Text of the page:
Sir Mark Thatcher today told how his life had been "destroyed" by charges that he helped finance a failed African coup. The son of former prime minister Margaret Thatcher said he felt like a "corpse floating in the river" in the face of the case against him.
Should the charges be proven, he faces jail in South Africa and the possibility of extradition to face further accusations from the government of Equatorial Guinea, the target of the plot.
Thatcher, 51, who denies any knowledge of the coup plans, is on bail and barred from leaving South Africa as he awaits developments in the court process.
In his first interview since he was arrested by South African police in August, he told Vanity Fair: "I will never be able to do business again. Who will deal with me? Thank God my father is not alive to see this."
He added that he felt "like a corpse that's going down the Colorado River and there is nothing I can do about it".
He speaks to his mother twice a week on the phone and says friends have told him he was "born guilty".
Thatcher was arrested following the collapse of an attempt to topple the leader of oil-rich Equatorial Guinea. A Boeing 727 jet impounded at Harare airport in March was found to contain 70 mercenaries with 61 AK-47 assault rif les, 75,000 rounds of ammunition, 150 grenades, 70 machineguns and 1,000 rocket-propelled grenades.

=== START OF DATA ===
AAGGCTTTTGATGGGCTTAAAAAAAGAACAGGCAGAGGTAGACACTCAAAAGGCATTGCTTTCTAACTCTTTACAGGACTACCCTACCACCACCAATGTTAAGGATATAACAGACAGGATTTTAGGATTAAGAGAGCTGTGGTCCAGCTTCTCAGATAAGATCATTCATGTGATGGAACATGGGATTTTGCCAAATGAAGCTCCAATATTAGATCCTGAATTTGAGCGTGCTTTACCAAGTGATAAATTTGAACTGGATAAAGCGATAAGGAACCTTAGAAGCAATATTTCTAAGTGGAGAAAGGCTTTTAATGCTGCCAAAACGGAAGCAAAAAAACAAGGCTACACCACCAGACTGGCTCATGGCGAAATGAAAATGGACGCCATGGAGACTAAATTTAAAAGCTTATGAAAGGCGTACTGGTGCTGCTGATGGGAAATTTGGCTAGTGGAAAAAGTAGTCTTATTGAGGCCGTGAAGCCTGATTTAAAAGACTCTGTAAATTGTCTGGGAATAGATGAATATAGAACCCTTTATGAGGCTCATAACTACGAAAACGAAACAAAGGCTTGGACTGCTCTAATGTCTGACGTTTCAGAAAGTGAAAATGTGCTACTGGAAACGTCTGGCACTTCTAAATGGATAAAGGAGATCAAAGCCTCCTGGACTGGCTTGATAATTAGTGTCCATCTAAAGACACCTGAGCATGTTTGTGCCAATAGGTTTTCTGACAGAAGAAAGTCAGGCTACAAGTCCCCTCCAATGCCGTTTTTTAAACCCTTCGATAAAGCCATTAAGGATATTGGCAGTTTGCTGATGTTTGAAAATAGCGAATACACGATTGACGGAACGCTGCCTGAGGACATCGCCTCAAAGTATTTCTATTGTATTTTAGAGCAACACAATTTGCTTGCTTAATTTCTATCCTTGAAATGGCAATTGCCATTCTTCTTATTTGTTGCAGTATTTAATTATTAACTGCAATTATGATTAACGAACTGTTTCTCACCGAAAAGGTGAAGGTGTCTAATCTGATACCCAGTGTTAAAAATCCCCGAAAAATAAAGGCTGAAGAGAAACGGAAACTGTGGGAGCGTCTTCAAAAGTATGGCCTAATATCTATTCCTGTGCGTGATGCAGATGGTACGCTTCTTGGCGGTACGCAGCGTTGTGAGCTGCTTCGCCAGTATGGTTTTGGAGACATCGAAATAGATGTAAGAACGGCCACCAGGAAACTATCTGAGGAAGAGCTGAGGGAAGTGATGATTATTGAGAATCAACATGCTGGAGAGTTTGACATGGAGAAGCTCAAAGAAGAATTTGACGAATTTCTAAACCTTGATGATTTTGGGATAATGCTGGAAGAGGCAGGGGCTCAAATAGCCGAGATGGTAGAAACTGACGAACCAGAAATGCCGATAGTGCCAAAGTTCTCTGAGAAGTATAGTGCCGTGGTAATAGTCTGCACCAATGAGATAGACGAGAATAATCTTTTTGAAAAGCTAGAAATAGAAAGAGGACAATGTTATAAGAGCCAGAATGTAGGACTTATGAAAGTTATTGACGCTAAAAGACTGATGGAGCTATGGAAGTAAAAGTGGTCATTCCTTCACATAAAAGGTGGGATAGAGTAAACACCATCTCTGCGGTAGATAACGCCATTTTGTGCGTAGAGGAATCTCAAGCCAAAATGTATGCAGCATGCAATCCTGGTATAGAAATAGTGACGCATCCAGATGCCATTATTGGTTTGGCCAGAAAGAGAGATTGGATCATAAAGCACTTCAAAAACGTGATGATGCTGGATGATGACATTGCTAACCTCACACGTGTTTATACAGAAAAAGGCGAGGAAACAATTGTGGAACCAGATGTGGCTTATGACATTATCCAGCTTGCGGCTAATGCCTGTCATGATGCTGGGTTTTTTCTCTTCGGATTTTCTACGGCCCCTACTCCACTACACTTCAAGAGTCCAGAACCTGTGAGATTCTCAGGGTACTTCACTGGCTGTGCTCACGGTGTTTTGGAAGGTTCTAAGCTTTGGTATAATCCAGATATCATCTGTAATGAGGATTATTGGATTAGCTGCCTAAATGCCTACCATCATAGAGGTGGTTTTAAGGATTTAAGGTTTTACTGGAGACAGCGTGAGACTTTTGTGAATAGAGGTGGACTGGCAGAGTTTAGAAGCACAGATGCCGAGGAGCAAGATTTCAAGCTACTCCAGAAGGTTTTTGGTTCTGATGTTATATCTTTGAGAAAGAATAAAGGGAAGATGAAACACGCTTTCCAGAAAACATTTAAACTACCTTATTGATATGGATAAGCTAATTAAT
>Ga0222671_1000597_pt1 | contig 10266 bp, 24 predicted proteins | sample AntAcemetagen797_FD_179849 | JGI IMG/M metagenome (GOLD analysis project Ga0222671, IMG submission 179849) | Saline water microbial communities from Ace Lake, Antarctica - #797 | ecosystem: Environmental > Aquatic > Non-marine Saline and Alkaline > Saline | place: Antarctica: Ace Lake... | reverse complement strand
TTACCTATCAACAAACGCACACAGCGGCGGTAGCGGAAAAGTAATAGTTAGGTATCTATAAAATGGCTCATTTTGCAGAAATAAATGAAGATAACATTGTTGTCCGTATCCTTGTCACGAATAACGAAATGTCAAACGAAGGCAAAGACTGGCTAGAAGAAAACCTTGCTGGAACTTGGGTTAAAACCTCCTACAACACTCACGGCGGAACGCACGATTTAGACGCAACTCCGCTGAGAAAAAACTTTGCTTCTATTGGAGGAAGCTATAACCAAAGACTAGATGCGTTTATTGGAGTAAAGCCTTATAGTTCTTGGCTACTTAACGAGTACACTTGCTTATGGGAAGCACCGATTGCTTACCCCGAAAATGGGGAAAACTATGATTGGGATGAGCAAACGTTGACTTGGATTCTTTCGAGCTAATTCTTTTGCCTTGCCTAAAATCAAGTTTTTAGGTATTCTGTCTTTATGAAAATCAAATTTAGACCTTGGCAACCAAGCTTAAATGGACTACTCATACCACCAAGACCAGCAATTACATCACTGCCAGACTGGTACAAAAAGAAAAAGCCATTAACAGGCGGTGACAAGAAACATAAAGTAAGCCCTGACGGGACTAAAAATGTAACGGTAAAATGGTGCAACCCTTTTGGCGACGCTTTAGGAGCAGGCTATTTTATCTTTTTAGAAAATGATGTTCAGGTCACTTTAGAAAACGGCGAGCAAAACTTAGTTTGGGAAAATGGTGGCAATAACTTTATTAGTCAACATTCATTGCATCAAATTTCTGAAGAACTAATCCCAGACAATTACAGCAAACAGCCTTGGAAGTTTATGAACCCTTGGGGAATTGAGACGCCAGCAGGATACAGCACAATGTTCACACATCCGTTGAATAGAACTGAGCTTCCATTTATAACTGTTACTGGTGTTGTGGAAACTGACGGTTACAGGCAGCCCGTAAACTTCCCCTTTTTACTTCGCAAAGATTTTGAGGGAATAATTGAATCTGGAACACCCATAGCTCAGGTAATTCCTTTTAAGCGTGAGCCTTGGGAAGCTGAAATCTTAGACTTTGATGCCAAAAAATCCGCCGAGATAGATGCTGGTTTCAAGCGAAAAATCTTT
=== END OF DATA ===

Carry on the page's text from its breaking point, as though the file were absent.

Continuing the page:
Eton-educated mercenary Simon Mann, a personal friend of Thatcher, was among those arrested. Mann has since been jailed by a Zimbabwean court for seven years for trying to buy weapons.
Thatcher was held after evidence about his alleged role in a coup plot was given to police by business partner Crause Steyl.
Speaking to Standard reporters investigating the coup, Mr Steyl claimed Thatcher's role had been to provide helicopters for the coup. He said Thatcher knew all about the plot and had invested about ?160,000, hoping to make a huge profit
once the new regime was installed in Equatorial Guinea. Thatcher says he thought the money was to set up an air ambulance.
A Standard investigation revealed telephone records showing a flurry of calls between individuals named by the authorities in Equatorial Guinea as key conspirators. Five calls were made between Greg Wales - who has allegedly acknowledged his own involvement - and Thatcher in the days after Mann's arrest.
Last week, prosecutors in Equatorial Guinea formally charged Thatcher in his absence with helping to finance the coup by making payments to Mann. An application to extradite him to Equatorial Guinea is expected in the coming months.